DVB-55--15 parts by weight

Hydroxyethyl methacrylate--10 parts by weight

Vinyl acetate--10 parts by weight

BAKELITE LP-40A--43 parts by weight

Zelec UN mold release--0.72 parts by weight

Trigonox 29-B75 initiator--4.30 parts by weight

The average cure shrinkage of this resin system was determined to be 2.0 percent. The average peak time to exotherm was 35 seconds. The curable resin system had a viscosity at 25° C. of 116 centipoise and the cured casting was white and opaque in appearance.

COMPARATIVE EXAMPLE D

The preparation of the resin system and cured casting in Example 1 was repeated with the exception that the following ingredients were used in the following amounts:

Ethoxylated bisphenol A dimethacrylate--50 parts by weight

Styrene--15 parts by weight

DVB-55--15 parts by weight

Hydroxyethyl methacrylate--10 parts by weight

Vinyl acetate--10 parts by weight

LPA Solution 210--43 parts by weight

Zelec UN mold release--0.72 parts by weight

Trigonox 29-B75 initiator--2.15 parts by weight

The average cure shrinkage of this resin system was determined to be 3.0 percent. The average peak time to exotherm was 55 seconds. The cured casting was white and opaque in appearance.

COMPARATIVE EXAMPLE E

The preparation of the resin system and cured casting in Example 1 was repeated with the exception that the following ingredients were used in the following amounts:

Ethoxylated bisphenol A dimethacrylate--50 parts by weight

Styrene--15 parts by weight

DVB-55--15 parts by weight

Hydroxyethyl methacrylate--10 parts by weight

Vinyl acetate--10 parts by weight

LPA Solution 210--43 parts by weight

Zelec UN mold release--0.72 parts by weight

Tert-butylperbenzoate initiator--2.15 parts by weight

The average cure shrinkage of this resin system was determined to be 0.3 percent. The average peak time to exotherm was 66 seconds. The cured casting was white and opaque in appearance.

COMPARATIVE EXAMPLE F

The preparation of the resin system and cured casting in Example 1 was repeated with the exception that the following ingredients were used in the following amounts:

Ethoxylated bisphenol A dimethacrylate--50 parts by weight

Styrene--15 parts by weight

DVB-55--15 parts by weight

Hydroxyethyl methacrylate--10 parts by weight

Vinyl acetate--10 parts by weight

LPA Solution 210--67 parts by weight

Zelec UN mold release--0.84 parts by weight

Trigonox 29-B75 initiator--2.51 parts by weight

The average cure shrinkage of this resin system was determined to be 3.8 percent. The cured casting was white and opaque in appearance.

COMPARATIVE EXAMPLE G

The preparation of the resin system and cured casting in Example 1 was repeated with the exception that the following ingredients were used in the following amounts:

Ethoxylated bisphenol A dimethacrylate--50 parts by weight

Styrene--15 parts by weight

DVB-55--15 parts by weight

Hydroxyethyl methacrylate--10 parts by weight

Vinyl acetate--10 parts by weight

LPA Solution 210--67 parts by weight

Zelec UN mold release--0.84 parts by weight

Tert-butylperoctoate initiator--2.51 parts by weight

The average cure expansion of this resin system was determined to be +1.7 percent. The cured casting was white and opaque in appearance.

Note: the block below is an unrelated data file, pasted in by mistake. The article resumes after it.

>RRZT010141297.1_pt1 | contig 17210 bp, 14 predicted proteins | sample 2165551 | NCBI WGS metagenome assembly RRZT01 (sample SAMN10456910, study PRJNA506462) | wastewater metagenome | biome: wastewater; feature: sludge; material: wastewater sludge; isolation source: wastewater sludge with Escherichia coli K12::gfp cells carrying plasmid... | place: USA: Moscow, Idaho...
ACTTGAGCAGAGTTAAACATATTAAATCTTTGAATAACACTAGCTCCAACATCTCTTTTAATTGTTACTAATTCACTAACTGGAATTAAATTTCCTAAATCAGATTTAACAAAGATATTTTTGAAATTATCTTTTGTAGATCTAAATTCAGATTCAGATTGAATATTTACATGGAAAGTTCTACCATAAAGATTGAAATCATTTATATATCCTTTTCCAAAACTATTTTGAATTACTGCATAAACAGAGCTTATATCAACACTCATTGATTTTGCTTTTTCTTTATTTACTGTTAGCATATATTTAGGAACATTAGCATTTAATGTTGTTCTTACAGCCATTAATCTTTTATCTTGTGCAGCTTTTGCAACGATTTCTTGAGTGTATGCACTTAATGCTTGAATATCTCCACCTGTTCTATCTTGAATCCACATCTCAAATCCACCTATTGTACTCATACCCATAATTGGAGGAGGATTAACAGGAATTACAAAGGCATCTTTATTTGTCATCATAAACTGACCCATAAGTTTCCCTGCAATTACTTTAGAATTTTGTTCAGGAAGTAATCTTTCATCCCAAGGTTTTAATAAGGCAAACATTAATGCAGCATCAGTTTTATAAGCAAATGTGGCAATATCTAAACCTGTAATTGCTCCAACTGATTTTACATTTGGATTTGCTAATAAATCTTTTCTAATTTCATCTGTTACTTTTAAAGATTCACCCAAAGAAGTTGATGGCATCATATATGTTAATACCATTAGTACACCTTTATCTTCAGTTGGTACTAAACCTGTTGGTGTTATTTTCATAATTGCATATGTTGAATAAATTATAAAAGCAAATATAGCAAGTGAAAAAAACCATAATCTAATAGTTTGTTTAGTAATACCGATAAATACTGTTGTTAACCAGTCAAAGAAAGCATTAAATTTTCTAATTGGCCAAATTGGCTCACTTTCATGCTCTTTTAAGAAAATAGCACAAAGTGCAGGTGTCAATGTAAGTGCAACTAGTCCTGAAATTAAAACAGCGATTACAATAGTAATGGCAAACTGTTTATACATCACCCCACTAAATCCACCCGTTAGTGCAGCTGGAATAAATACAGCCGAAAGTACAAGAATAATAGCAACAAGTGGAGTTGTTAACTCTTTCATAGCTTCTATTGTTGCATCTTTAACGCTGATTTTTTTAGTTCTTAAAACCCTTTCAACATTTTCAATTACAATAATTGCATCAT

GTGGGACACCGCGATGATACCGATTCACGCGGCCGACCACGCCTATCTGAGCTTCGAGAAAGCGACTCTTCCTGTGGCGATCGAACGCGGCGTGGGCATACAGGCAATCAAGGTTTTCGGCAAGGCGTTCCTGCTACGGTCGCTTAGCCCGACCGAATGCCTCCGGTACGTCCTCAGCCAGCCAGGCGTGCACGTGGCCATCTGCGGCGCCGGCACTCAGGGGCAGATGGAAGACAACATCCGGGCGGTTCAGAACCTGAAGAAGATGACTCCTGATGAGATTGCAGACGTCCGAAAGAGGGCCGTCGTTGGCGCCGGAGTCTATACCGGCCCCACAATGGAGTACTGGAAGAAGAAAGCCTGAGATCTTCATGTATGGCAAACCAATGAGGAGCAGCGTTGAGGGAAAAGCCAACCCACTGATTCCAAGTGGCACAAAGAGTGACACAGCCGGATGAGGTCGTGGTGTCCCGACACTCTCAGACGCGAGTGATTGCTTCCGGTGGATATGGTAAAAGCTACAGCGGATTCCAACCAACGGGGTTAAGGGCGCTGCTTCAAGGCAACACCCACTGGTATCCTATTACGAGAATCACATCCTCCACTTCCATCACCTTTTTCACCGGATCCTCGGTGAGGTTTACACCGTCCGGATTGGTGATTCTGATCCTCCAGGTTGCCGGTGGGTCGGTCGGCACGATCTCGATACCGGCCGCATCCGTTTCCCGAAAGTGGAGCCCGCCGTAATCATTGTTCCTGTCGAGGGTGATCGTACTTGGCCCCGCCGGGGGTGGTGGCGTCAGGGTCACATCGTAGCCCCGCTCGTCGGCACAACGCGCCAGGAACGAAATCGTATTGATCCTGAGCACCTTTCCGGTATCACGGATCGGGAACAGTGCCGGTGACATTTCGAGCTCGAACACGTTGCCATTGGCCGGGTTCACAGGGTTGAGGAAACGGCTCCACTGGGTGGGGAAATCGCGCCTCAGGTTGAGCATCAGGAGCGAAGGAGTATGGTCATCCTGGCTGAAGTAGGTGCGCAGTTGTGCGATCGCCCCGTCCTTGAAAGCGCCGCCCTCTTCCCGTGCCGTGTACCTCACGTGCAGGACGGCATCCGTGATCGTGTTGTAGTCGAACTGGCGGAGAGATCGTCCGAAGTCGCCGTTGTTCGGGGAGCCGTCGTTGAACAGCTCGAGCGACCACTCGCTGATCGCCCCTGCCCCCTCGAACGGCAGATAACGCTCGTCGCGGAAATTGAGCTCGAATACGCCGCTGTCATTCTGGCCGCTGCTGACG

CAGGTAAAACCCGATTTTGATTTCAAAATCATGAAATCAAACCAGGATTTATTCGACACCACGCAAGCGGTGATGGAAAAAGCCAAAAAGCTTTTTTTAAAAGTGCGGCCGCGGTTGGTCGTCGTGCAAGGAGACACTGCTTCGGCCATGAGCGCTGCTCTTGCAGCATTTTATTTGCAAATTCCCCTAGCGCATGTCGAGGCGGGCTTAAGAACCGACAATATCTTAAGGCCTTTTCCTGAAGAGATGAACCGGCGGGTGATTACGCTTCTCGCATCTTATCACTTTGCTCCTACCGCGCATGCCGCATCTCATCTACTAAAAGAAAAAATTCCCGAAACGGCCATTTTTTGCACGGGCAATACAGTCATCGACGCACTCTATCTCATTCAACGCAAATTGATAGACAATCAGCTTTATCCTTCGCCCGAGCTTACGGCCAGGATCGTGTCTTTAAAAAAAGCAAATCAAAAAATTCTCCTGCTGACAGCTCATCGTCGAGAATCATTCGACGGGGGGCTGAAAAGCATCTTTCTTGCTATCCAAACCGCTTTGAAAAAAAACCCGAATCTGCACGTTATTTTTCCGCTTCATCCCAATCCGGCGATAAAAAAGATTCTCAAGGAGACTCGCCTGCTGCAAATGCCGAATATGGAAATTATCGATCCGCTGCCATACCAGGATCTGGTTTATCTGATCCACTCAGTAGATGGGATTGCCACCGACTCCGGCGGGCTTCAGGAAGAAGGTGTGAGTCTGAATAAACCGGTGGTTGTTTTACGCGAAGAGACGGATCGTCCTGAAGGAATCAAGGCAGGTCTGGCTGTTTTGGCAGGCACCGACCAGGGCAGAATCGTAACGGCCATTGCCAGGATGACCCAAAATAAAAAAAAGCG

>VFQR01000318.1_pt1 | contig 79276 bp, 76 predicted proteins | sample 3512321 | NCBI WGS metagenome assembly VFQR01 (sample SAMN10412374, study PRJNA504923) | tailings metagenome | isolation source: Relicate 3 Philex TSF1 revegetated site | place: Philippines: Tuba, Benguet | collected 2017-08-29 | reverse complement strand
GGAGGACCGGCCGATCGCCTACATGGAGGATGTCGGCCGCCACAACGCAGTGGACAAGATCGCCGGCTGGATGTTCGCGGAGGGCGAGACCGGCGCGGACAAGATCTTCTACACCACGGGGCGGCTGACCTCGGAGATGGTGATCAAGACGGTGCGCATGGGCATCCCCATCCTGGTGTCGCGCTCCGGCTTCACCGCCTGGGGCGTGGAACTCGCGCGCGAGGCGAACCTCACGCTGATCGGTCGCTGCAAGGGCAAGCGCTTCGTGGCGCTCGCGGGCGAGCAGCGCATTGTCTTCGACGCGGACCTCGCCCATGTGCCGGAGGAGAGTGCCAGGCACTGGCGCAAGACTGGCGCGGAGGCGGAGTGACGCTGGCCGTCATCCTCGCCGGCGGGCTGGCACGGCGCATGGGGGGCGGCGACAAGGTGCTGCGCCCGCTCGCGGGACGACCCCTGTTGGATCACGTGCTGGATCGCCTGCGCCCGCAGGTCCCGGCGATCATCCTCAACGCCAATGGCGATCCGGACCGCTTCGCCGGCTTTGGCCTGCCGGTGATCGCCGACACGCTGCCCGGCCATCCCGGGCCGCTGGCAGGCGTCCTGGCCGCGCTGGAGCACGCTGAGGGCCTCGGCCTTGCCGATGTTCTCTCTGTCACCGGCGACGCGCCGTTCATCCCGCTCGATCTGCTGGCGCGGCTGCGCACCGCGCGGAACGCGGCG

COMPARATIVE EXAMPLE H

The preparation of the resin system and cured casting in Example 1 was repeated with the exception that the following ingredients were used in the following amounts:

Ethoxylated bisphenol A dimethacrylate--50 parts by weight

Styrene--15 parts by weight

DVB-55--15 parts by weight

Hydroxyethyl methacrylate--10 parts by weight

Vinyl acetate--10 parts by weight

LPA Solution 210--67 parts by weight

Zelec UN mold release--0.84 parts by weight

Lucidol 256 initiator--2.51 parts by weight

The average cure expansion of this resin system was determined to be +1.7 percent. The cured casting was white and opaque in appearance.

The resin systems of Examples 1 through 7 containing a thermoplastic polymer low profile additive and an initiator mixture containing at least one initiator with a 10-hour half-life temperature (t1/2) of greater than about 90° C. and at least one initiator with a 10-hour half-life temperature (t1/2) of less than about 90° C. as essential ingredients therein exhibited improved cure shrinkage control in comparison with the resin systems of Comparative Examples A through H in which the initiator mixture described herein was not included as an essential ingredient.

The following examples illustrate the preparation of reinforced composites from the molding compositions of this invention.

EXAMPLE 8

The preparation of the resin system and molding procedure in Example 1 was repeated with the exception that approximately 45 grams of OCF M-8608 swirl glass mat commercially available from Owens-Corning Fiberglas Corporation, Toledo, Ohio was placed in the 10 inch×51/2 inch×1/10 inch constant volume mold prior to closing, evacuating and injecting the mold. The injection time was 6 seconds and the injection pressure of 300 pounds per square inch was maintained for a dwell period of 5 seconds. After 80 seconds following injection, the resulting cured glass reinforced composite containing about 36 weight percent glass was removed from the mold. The cured glass reinforced composite was white and opaque in appearance.

EXAMPLE 9